Dec
03
2019
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AWS launches discounted spot capacity for its Fargate container platform

AWS today quietly brought spot capacity to Fargate, its serverless compute engine for containers that supports both the company’s Elastic Container Service and, now, its Elastic Kubernetes service.

Like spot instances for the EC2 compute platform, Fargate Spot pricing is significantly cheaper, both for storage and compute, than regular Fargate pricing. In return, though, you have to be able to accept the fact that your instance may get terminated when AWS needs additional capacity. While that means Fargate Spot may not be perfect for every workload, there are plenty of applications that can easily handle an interruption.

“Fargate now has on-demand, savings plan, spot,” AWS VP of Compute Services Deepak Singh told me. “If you think about Fargate as a compute layer for, as we call it, serverless compute for containers, you now have the pricing worked out and you now have both orchestrators on top of it.”

He also noted that containers already drive a significant percentage of spot usage on AWS in general, so adding this functionality to Fargate makes a lot of sense (and may save users a few dollars here and there). Pricing, of course, is the major draw here, and an hour of CPU time on Fargate Spot will only cost $0.01245364 (yes, AWS is pretty precise there) compared to $0.04048 for the on-demand price,

With this, AWS is also launching another important new feature: capacity providers. The idea here is to automate capacity provisioning for Fargate and EC2, both of which now offer on-demand and spot instances, after all. You simply write a config file that, for example, says you want to run 70% of your capacity on EC2 and the rest on spot instances. The scheduler will then keep that capacity on spot as instances come and go, and if there are no spot instances available, it will move it to on-demand instances and back to spot once instances are available again.

In the future, you will also be able to mix and match EC2 and Fargate. “You can say, I want some of my services running on EC2 on demand, some running on Fargate on demand, and the rest running on Fargate Spot,” Singh explained. “And the scheduler manages it for you. You squint hard, capacity is capacity. We can attach other capacity providers.” Outposts, AWS’ fully managed service for running AWS services in your data center, could be a capacity provider, for example.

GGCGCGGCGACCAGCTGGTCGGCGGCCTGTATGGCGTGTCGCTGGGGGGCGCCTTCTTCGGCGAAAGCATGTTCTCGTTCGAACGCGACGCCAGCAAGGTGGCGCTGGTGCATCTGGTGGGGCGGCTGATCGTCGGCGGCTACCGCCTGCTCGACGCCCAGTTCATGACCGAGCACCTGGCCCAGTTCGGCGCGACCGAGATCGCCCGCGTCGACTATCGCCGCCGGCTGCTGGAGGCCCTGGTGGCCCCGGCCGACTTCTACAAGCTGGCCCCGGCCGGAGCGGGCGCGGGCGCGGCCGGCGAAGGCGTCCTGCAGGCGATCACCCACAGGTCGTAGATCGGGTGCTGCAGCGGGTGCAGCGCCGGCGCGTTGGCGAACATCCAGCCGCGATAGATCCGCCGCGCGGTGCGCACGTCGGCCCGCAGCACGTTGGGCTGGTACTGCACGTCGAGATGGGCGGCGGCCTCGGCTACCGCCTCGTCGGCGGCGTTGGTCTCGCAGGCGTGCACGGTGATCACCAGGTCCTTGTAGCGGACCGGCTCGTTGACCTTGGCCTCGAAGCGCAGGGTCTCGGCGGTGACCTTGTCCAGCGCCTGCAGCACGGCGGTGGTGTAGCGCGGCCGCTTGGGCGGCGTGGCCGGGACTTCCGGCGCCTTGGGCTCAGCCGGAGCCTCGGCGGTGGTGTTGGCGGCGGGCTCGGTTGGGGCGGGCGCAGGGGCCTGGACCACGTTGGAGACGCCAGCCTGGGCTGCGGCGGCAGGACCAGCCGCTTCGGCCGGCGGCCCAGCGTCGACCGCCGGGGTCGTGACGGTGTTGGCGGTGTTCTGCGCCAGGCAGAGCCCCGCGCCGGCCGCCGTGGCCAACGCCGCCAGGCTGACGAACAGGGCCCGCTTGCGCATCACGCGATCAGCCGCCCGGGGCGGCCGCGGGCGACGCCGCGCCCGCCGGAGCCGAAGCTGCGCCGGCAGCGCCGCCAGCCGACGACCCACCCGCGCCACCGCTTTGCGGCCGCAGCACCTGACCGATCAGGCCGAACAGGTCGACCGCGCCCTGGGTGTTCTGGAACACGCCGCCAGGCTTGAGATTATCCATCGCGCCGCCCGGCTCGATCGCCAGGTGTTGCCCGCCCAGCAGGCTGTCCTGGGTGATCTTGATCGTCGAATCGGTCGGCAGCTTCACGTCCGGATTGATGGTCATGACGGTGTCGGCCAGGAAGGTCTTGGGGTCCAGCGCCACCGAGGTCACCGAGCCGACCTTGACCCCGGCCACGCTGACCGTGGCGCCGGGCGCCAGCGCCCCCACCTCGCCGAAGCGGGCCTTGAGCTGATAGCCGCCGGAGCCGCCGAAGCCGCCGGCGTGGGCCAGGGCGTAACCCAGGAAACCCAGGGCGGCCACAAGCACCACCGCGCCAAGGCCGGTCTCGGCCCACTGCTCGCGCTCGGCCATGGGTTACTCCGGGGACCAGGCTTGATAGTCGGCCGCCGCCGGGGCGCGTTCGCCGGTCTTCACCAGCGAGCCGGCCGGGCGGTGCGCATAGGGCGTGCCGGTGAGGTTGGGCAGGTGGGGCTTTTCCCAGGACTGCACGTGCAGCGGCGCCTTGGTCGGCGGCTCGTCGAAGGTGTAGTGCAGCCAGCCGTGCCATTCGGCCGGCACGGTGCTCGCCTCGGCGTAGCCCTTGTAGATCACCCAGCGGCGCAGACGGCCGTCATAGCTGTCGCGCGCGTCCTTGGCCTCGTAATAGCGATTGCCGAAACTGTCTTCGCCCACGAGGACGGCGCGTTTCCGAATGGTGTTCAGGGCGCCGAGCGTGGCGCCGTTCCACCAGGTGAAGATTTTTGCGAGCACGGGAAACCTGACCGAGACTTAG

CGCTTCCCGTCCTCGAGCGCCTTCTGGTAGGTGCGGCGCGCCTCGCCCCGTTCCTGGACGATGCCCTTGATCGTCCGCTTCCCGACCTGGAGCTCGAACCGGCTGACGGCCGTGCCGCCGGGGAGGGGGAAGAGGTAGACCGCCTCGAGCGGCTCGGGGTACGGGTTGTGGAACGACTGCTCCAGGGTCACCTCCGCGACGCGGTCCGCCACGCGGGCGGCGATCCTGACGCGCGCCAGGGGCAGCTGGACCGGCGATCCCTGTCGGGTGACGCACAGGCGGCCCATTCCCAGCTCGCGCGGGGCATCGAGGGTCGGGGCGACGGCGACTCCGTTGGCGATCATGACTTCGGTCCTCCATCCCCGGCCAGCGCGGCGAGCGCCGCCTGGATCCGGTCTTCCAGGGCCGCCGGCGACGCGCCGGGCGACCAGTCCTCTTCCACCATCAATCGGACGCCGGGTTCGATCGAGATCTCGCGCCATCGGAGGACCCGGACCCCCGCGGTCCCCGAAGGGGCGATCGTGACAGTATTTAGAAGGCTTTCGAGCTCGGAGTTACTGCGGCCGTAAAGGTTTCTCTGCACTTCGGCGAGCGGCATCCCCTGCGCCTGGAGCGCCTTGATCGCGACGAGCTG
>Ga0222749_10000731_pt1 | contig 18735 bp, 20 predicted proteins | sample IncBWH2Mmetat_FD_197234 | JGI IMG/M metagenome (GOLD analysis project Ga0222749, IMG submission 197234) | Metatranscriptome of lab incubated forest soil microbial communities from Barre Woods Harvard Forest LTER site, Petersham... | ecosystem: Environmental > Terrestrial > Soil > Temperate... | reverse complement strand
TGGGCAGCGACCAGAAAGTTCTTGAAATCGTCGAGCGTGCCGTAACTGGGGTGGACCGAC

These new features and prices will be officially announced in Thursday’s re:Invent keynote, but the documentation and pricing is already live today.

Dec
03
2019
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AWS speeds up Redshift queries 10x with AQUA

At its re:Invent conference, AWS CEO Andy Jassy today announced the launch of AQUA (the Advanced Query Accelerator) for Amazon Redshift, the company’s data warehousing service. As Jassy noted in his keynote, it’s hard to scale data warehouses when you want to do analytics over that data. At some point, as your data warehouse or lake grows, the data starts overwhelming your network or available compute, even with today’s highspeed networks and chips. So to handle this, AQUA is essentially a hardware-accelerated cache and promises up to 10x better query performance than competing cloud-based data warehouses.

“Think about how much data you have to move over the network to get to your compute,” Jassy said. And if that’s not a problem for a company today, he added, it will likely become one soon, given how much data most enterprises now generate.

With this, Jassy explained, you’re bringing the compute power you need directly to the storage layer. The cache sits on top of Amazon’s standard S3 service and can hence scale out as needed across as many nodes as needed.

AWS designed its own analytics processors to power this service and accelerate the data compression and encryption on the fly.

Unsurprisingly, the service is also 100% compatible with the current version of Redshift.

In addition, AWS also today announced next-generation compute instances for Redshift, the RA3 instances, with 48 vCPUs and 384GiB of memory and up to 64 TB of storage. You can build clusters of these with up to 128 instances.